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My Linux Story from Rute Correia
Making the switch to open source as a non-programmer
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"Dad, I killed Windows, but I just realized I still need it. Can you help me?"
"No, you broke it, you fix it."
This was sometime around 2008. I wasn't even 20 years old. I didn't know how to code (apart from basic HTML stuff), nor did I have any particular tech skills. However, I was part of a community radio station that was embedded in an open source culture. After a full year as a member of that community, I decided it was time to fully convert and decided to install a Linux-based OS on my first ever laptop.
My friends (and engineers-in-the-making) at Radio Zero were split between the recommended distributions, with some leaning towards Debian and others towards Ubuntu. After carefully listening to pros and cons and asking many times about whether I'd be able to actually work with any of them, I decided to go with Ubuntu.
I was determined to install an open source OS on my computer regardless of my Dad's* warnings about possible compatibility issues. Despite not being a programmer, or anything even remotely related, I was incredibly excited about what Linux had to offer. The promise of an operating system that was designed and developed with accessibility for all in mind, that you can tweak and improve as you please, and that is developed by and for the community sounded like a dream coming true. On top of all this, it was free. So, what was there not to like?
My first experience was amazing: everything worked, sometimes in an even swifter way than on Windows. I was over the moon! Sadly, my MP3 player (a Sony Walkman NW-1000) needed a very specific proprietary software that had no open source equivalent at the time, and I was forced to find a way into dual-boot. This was the first time I experienced the unfairness of proprietary software. Why could I not use my MP3 player with whatever system I chose to use?! It was the eye-opener I needed to fully embrace open source.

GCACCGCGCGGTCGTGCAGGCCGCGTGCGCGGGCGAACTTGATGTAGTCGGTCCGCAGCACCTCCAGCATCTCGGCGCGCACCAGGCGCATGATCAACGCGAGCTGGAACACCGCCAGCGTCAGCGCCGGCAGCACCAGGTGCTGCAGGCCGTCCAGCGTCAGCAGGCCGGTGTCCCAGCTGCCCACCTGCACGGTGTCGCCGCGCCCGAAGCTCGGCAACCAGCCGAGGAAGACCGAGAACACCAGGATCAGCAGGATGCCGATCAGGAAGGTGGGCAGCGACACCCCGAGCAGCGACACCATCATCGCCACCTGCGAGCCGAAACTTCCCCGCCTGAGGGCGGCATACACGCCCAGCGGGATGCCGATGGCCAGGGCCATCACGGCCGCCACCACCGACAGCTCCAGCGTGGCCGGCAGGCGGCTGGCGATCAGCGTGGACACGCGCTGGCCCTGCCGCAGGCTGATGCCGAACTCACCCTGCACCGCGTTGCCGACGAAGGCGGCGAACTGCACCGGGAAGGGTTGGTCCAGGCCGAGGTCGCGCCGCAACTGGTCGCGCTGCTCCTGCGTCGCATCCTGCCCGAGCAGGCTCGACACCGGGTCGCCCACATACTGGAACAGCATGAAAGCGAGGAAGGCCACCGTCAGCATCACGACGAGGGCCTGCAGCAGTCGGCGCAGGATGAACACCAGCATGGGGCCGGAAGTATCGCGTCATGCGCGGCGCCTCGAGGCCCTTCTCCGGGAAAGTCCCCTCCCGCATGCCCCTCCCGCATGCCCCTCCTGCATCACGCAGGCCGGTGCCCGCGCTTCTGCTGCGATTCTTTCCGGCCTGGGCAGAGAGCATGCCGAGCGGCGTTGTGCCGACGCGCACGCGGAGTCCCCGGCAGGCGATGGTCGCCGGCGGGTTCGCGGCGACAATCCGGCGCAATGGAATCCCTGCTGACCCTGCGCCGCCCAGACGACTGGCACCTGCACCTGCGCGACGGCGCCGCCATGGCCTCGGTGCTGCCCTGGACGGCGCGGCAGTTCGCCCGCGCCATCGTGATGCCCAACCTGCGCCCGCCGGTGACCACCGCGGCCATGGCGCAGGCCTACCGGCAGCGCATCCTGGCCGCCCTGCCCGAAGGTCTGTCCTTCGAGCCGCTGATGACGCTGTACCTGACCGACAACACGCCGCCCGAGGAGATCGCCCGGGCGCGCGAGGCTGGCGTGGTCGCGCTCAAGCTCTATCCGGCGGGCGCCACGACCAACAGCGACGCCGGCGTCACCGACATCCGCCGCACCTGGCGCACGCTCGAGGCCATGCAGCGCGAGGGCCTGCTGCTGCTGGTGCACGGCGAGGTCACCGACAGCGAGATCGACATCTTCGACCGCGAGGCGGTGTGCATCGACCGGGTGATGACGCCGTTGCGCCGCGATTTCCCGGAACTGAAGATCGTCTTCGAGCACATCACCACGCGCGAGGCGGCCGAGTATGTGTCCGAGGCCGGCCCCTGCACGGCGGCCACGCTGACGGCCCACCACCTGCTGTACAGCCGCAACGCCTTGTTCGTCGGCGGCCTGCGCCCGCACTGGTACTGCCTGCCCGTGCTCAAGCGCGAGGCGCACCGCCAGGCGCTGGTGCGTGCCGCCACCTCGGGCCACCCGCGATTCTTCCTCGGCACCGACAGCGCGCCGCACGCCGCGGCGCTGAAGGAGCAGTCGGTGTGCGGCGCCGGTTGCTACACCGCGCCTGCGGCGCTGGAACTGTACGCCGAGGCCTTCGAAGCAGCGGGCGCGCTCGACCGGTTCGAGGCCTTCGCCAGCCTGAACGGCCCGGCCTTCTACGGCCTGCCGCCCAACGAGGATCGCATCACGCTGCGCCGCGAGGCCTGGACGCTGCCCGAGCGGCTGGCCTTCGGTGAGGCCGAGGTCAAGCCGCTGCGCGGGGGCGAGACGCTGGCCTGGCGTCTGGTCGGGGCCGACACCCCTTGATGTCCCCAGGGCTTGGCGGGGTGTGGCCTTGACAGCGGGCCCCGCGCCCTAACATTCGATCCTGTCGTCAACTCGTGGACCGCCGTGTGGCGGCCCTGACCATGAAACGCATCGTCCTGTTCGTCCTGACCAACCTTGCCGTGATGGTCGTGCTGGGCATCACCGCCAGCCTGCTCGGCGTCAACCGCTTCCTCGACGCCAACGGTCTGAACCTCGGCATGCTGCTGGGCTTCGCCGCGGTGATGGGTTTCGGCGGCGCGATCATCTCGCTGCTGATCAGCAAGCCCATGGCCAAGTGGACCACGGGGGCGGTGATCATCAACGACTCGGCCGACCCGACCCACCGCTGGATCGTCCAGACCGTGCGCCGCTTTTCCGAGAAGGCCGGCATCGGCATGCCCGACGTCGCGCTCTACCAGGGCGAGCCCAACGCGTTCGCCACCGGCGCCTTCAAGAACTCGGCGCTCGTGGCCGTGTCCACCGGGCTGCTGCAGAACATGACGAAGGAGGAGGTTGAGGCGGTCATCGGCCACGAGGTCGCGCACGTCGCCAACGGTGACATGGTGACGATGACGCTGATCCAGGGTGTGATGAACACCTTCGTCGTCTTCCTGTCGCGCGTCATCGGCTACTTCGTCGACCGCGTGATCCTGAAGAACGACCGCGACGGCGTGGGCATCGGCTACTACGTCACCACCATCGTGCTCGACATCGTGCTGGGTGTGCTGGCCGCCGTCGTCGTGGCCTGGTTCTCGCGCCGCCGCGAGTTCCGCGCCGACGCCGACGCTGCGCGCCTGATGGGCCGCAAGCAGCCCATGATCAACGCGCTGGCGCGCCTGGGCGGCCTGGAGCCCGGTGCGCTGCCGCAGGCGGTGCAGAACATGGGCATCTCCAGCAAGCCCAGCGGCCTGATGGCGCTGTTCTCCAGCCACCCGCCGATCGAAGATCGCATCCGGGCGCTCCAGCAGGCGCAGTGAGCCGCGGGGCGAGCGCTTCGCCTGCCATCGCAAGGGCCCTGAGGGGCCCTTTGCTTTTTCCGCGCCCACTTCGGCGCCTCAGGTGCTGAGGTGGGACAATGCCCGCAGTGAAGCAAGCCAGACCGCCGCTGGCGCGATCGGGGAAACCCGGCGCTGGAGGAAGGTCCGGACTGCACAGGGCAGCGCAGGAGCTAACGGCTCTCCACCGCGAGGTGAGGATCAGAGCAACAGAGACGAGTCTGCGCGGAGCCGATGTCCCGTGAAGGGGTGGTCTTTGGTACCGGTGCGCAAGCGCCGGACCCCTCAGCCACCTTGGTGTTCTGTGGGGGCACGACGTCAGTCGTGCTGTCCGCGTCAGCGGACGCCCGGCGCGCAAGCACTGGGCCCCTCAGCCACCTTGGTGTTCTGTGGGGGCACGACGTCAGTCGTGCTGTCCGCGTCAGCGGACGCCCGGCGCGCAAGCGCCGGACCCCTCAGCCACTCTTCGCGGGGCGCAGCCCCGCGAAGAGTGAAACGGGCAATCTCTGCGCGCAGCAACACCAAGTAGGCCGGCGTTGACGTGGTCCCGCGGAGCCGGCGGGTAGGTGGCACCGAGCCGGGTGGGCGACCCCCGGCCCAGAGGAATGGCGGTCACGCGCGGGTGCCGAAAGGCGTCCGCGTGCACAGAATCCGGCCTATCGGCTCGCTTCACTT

From that point on, I decided that I'd pick open source alternatives whenever I could, even when using Windows. 7-Zip, Mozilla Firefox, GIMP, Clementine, and Calibre are some of the first applications I install in any laptop I get my hands on. Every so often, I still kill Windows whenever I feel like I don't need it anymore.
This concern has spread out to hardware as well, and I can proudly say that most of my gadgets run on open source software.
Coming from a media background—a field where proprietary file extensions and things such as DRM are a daily struggle—I have first-hand experience in some of the (in)compatibility issues that one still finds when using open source. For instance, while GIMP is my favourite tool for image editing and it can open Adobe's Photoshop file extension *.psd, it can't read layers of text as text. And please do not get me started on the limitations of buying digital goods such as books and music. Remember those times when you would buy a CD and could only play it in three different devices? Exactly. In more practical examples, as I am now finishing a Master of Arts degree in Radio Production and Management, compatibility with the computers at the university is a personal priority for me. Software such as Adobe Audition or SADiE (the recommended DAWs at Uni) does not run on Linux, which forces me to have a laptop with Windows, but I keep my Ubuntu machine on the side. It's still my favorite.
There is still a lot for programmers to do in terms of open source compatibilities, and there's a lot of educational work to be done, particularly outside the tech sphere. However, things are better now than they were in 2008. Increasingly, the community is also stronger than ever, with some of the initial enemies becoming powerful allies to the cause—hello, Microsoft.
Eight years after my first big step into open source, I am glad I chose this path. A path that celebrates and embraces its own community, providing answers and solutions to their problems instead of blaming it for its own limitations. Eight years my first step into open source, I remain as an active member of this community, producing and presenting a weekly podcast on free** music and free culture called White Market Podcast.
White Market Podcast started in 2008 about the same time I switched to Linux. It is now transforming into a syndication platform, providing libre content that can be freely used by community radio stations around the world.
*Dad Correia has been working with IT systems for nearly three decades; he has been employed in one of the top IT companies in the world for more than ten years now.
**You know the gig: "Free as in freedom of speech, not as free beer". Although in most cases, the music I pick is actually both.